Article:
Still, there are a lot of smart people in the NASCAR industry, and you would think someone would figure out that if there were fewer commercials – or a way to show ads while the race was actually going on – it would make the races more watchable. And if the races were more watchable, more people would tune in, the ratings would increase and the networks could charge more money for the commercials. Everybody wins.
Fortunately, there are ways around the commercials that already exist; it's just that they're not being implemented on a season-long basis. The concepts have been invented, but they aren't being put to full use yet.
Side-by-side commercials, RaceBuddy are viable solutions
ESPN announced it would use side-by-side ads in the last half of every Chase race this season, which is proof it can be done. So why can't it be used in the last half of every race – or the entirety of every race?
Because the advertisers aren't on board yet. They don't want to pay full price for half of the screen; they want your undivided attention. And the networks don't want to take less money, of course, so progress is hard to find.
ESPN's decision for the Chase is an important step, and hopefully a positive reception for the concept will lead to further benefits for the viewer.
What needs to happen is when you see advertisers participating in the side-by-side commercials, let them know how much you appreciate it. We all know how loyal NASCAR fans can be – shopping at Lowe's if you're a Jimmie Johnson fan, buying Red Bull because you're a Kasey Kahne fan (even if you don't drink it) – so extend that loyalty to these advertisers in order to encourage them to keep it up.
If Sprint buys a bunch of the side-by-side ads, tweet @Sprint and tell them you appreciate it. If it's Pizza Hut, leave a message on Pizza Hut's Facebook page telling them you just ordered an extra large with pepperoni in recognition of their fan-friendly move. That stuff gets noticed by companies, and it leads to changes.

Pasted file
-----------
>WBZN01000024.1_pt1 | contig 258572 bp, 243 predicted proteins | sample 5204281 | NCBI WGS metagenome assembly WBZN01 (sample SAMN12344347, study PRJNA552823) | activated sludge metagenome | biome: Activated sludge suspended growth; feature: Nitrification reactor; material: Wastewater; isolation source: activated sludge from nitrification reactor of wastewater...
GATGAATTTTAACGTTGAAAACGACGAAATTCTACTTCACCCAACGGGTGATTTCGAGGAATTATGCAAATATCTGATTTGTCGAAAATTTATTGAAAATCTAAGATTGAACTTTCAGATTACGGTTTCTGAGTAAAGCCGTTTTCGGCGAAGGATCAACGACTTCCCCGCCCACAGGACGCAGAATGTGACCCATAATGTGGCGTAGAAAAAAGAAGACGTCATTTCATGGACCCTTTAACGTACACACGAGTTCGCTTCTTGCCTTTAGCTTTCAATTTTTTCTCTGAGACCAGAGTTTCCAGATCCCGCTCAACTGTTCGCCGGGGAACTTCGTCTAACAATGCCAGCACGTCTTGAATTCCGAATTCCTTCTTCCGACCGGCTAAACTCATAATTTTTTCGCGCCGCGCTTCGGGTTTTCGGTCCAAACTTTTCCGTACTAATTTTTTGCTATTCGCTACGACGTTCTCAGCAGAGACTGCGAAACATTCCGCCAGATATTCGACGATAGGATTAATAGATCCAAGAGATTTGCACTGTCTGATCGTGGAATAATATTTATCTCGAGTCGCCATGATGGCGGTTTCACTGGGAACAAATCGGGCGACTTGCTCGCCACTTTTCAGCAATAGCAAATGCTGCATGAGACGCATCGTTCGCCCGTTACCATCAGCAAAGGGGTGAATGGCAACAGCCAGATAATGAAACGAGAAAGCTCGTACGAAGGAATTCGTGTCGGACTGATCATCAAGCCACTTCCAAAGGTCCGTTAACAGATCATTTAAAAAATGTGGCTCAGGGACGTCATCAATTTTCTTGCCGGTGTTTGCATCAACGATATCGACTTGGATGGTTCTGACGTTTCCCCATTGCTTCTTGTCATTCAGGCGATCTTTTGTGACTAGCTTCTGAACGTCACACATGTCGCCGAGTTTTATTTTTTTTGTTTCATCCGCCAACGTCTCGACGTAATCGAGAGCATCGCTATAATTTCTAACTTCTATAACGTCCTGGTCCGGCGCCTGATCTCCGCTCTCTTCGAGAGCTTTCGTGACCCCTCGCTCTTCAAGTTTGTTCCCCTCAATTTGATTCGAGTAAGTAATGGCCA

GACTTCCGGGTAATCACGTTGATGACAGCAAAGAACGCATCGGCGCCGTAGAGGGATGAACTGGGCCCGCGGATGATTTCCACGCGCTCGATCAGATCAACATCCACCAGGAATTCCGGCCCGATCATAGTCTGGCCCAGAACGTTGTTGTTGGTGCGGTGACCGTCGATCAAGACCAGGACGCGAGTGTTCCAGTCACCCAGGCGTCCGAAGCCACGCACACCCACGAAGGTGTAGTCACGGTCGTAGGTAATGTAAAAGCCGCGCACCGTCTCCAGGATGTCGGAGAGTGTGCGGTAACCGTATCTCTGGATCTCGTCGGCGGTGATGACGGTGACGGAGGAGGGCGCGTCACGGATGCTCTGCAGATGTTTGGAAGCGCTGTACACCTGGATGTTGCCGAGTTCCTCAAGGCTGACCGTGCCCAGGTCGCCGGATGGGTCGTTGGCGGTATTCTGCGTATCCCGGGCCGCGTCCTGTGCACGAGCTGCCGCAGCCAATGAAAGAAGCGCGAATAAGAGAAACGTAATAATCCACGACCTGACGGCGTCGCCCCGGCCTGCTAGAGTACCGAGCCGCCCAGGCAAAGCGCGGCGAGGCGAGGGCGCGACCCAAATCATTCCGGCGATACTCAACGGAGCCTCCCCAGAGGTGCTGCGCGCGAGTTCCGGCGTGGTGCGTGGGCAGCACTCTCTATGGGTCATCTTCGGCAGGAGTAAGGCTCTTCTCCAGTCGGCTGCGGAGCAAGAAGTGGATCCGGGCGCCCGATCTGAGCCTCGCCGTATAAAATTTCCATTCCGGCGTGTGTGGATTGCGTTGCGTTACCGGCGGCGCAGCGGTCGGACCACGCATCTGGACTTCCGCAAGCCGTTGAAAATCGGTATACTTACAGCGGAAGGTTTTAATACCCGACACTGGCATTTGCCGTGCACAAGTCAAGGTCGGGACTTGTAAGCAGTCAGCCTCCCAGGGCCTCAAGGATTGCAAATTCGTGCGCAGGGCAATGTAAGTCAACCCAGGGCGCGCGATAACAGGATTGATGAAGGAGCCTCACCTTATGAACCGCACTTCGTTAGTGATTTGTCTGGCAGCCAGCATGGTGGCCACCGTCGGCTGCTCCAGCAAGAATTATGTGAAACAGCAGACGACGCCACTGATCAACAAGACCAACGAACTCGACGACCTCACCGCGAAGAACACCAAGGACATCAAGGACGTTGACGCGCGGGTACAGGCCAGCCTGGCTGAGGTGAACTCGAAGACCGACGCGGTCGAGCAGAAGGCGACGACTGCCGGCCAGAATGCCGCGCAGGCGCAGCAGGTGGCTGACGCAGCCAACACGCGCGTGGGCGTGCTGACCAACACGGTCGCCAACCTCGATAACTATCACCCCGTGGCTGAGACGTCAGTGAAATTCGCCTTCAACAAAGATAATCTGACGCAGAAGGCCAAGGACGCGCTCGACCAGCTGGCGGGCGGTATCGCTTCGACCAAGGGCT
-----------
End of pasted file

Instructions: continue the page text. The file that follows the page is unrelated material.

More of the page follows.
But even if networks can never figure out how to do side-by-side commercials with the race action, the wave of the future is an online component to the races.
"RaceBuddy" on NASCAR.com is the best, most innovative tool for NASCAR fans to follow the races. It's free and it's absolutely awesome; unfortunately, it's only available for six races per season.
If you haven't used RaceBuddy, you need to. It's a window that pops out from the NASCAR.com site and is filled with various video feeds – cameras focused on battles for position, pit road, the backstretch, various in-car views and more. There's even an amazing 360-degree feed from atop a pit box that allows you to move the view around wherever you want.
I used RaceBuddy extensively during Sunday's Pocono broadcast on TNT, and an amazing thing happened – I didn't care about the number of commercials. Not one bit.
Instead, every time TNT went to a commercial break, I just opened up a "battle cam" feed on RaceBuddy and continued to watch the race action, live. Sometimes, it was even better than watching on TV because I could pick my own view.
The problem is, RaceBuddy is only available for TNT's short, six-race portion of the NASCAR schedule. TNT and NASCAR.com are both owned by Turner, and NASCAR.com has the exclusive online rights for NASCAR.
And because of complicated elements like politics and red tape and seemingly immovable business forces, RaceBuddy isn't available while the races are on FOX or ESPN; nor can FOXSports.com or ESPN.com make their own RaceBuddy-type application.
Eventually, though, it'll happen. Maybe not this year or next year, but it will happen. NASCAR will find a way, contractually, to make these video feeds available for the entire race in every event of the season.
And when it does, commercials will no longer be an obstacle standing between NASCAR and the fans who want so desperately to simply watch the race without interruption.